ORLANDO, Fla. (Ivanhoe Newswire) — Fever, chills, shortness of breath, fatigue, muscle aches, body aches, headaches, nausea, vomiting … sounds like the symptoms of COVID. But actually, it’s Lyme disease. And this year is expected to be an exceptionally bad year for ticks. In fact, because more people are spending time outdoors and in the wilderness, due to the pandemic, experts fear more people will come down with Lyme disease. We talked to one teen who is on a mission to educate, track and cure this life-altering disease.
This is a good day for 15-year-old Olivia Goodreau. But not every day is a good day.
“We call those Lyme days, where I wake up and I feel awful again,” shared Olivia.
Since the second grade, Olivia has lived in pain.
“I started to lose my vision and I couldn’t physically hold up my head and I had a tremor in my right hand,” Olivia continued.
“She could barely walk,” stated, Holiday Goodreau, Olivia’s mom.
It took 51 doctors and 18 months to get a diagnosis.
“I never saw the tick and I never had a bullseye rash,” said Olivia.
That same tick that gave Olivia Lyme disease gave her five other diseases.
Olivia shared, “I have Lyme disease, Bartonella, BCM, pot syndrome, relapsing fever, and an antitrypsin deficiency.”
Her doctor said Lyme disease is often misdiagnosed as chronic fatigue, fibromyalgia, lupus, multiple sclerosis and even dementia. But there is one telltale sign.
Richard Horowitz, MD, a board-certified internist at Hudson Valley Healing Arts Center said, “You have migratory muscle pain or migratory nerve pain, tingling, numbness, burning, stabbing. That is the hallmark of Lyme.”
Olivia was on a whopping 86 pills a day. Her treatments cost more than $150,000. That’s why Olivia started the LivLyme Foundation.
“I realized that I couldn’t just sit around do nothing,” said Olivia.
Since 2017, LivLyme has awarded 49 grants as well as raised research funds for three of the top Lyme disease doctors. Olivia has now developed a free app tick tracker that lets users report tick sightings, in real time, hoping that everything she does now will spare another child from living with Lyme.
Olivia also helped pass a $150 million bill called The Kay Hagan Tick Act that President Trump signed last year. Kay Hagan passed away from complications from Lyme disease. The Tick Act takes a comprehensive approach to address Lyme and other tick and vector-borne diseases. To find out more about Lyme disease, donate or apply for a grant, you can go to livlymefoundation.org.
Contributors to this news report include: Marsha Lewis, Producer; Roque Correa, Editor; and Matt Goldschmidt, Videographer.
TAKING ON TICKS: OLIVIA’S STORY
BACKGROUND: Lyme disease is the most common vector-borne disease in the United States. It is transmitted to humans through the bite of infected blacklegged ticks. Typical symptoms include fever, headache, fatigue, and a characteristic skin rash. If left untreated, infection can spread to joints, the heart, and the nervous system. Lyme disease is the number 1 vector-borne disease and the number 2 infectious disease in the U.S. It can be very difficult to diagnose because the most common diagnostic tests are inaccurate about 50% of the time, especially early or late in the disease process. If you have or had a “bulls-eye” rash anywhere, or any rash at the site of the bite you most likely have the disease and immediate and thorough treatment is needed. Treatment is typically 21 to 28 days. According to the CDC, the presence of a bulls-eye rash is confirmation of infection.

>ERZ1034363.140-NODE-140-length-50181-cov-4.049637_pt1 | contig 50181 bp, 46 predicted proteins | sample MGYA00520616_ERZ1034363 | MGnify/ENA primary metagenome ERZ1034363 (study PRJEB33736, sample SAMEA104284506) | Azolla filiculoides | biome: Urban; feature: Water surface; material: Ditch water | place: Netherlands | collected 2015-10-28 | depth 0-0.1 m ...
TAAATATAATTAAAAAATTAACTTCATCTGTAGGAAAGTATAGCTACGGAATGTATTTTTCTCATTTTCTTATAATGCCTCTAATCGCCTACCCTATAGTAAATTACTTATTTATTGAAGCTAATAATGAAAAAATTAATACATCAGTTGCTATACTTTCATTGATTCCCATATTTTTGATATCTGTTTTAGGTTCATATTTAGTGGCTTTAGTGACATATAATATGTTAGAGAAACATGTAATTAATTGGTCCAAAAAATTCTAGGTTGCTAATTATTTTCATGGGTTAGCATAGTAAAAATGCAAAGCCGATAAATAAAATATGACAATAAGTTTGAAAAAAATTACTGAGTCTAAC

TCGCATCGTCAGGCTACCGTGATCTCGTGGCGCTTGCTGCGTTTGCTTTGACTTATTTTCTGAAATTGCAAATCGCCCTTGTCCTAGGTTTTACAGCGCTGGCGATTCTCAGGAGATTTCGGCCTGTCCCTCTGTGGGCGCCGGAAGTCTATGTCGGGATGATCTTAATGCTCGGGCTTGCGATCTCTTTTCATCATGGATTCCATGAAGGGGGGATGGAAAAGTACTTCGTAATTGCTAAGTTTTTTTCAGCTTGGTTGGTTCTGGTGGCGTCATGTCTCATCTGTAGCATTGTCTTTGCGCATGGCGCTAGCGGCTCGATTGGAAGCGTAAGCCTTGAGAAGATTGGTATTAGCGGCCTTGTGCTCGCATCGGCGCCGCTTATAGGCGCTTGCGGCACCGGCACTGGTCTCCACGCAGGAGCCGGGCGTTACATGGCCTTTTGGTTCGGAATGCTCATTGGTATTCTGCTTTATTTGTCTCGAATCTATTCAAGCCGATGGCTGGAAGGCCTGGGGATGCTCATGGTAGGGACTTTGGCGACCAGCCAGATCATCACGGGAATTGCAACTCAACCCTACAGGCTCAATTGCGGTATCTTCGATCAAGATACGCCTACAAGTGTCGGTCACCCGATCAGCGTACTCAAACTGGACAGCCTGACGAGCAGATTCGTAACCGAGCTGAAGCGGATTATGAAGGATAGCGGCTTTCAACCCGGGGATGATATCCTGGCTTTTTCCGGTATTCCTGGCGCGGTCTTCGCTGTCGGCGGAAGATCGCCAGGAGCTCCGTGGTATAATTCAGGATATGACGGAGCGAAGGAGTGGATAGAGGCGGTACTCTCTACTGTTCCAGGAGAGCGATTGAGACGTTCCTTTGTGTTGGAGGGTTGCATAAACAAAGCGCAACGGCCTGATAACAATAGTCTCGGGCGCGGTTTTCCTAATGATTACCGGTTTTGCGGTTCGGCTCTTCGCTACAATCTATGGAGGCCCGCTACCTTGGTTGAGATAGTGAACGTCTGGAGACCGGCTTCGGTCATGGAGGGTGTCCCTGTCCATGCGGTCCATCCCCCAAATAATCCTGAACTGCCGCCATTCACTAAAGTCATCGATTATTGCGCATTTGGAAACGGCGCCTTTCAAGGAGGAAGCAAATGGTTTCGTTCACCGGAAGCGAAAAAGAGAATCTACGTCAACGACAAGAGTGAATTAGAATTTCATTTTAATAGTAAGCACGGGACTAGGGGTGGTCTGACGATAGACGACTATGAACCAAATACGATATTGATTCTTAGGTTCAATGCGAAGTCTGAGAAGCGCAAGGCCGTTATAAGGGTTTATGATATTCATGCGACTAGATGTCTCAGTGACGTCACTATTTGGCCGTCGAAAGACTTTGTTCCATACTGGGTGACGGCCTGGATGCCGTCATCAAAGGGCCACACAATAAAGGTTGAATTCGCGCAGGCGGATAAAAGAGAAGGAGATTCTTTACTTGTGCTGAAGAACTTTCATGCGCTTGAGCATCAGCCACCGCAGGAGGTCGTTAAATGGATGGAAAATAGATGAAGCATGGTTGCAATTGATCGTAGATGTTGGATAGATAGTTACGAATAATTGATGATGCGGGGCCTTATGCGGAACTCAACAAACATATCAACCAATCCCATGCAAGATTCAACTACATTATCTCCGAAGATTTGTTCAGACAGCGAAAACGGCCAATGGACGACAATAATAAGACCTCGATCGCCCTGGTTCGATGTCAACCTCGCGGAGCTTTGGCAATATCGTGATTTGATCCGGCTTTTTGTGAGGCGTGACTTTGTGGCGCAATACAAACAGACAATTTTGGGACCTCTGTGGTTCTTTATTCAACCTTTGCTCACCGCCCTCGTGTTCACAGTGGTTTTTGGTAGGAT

SIGNS, SYMPTOMS AND TREATMENT: Some signs of Lyme disease that can appear days to months after a tick bite include: severe headaches and neck stiffness; facial palsy (loss of muscle tone or droop on one or both sides of the face); intermittent pain in tendons, muscles, joints, and bones; episodes of dizziness or shortness of breath; nerve pain; or shooting pains, numbness, or tingling in the hands or feet. People treated with antibiotics in the early stages of Lyme disease usually recover quickly and completely. Antibiotics commonly used for oral treatment include doxycycline, amoxicillin, or cefuroxime axetil. People with certain neurological or cardiac forms of illness may require intravenous treatment with antibiotics such as ceftriaxone or penicillin. The National Institutes of Health (NIH) has funded several studies on the treatment of Lyme disease that show most people recover when treated within a few weeks of antibiotics taken orally.
POTENTIAL TREATMENT KILLS BACTERIA THAT CAUSES SYMTPOMS: A new Stanford study in lab dishes and mice provides evidence that the drug azlocillin completely kills off the disease-causing bacteria, Borrelia burgdorferi, at the onset of the illness. The study suggests it could also be effective for treating patients infected with drug-tolerant bacteria that may cause lingering symptoms. “This compound is just amazing,” said Jayakumar Rajadas, PhD, assistant professor of medicine and director of the Biomaterials and Advanced Drug Delivery Laboratory at the Stanford School of Medicine. “It clears the infection without a lot of side effects. We are hoping to repurpose it as an oral treatment for Lyme disease.” They have tested 50 molecules, and the most effective and safest molecules were tested in animal models.
* For More Information, Contact:
Richard Horowitz, MD
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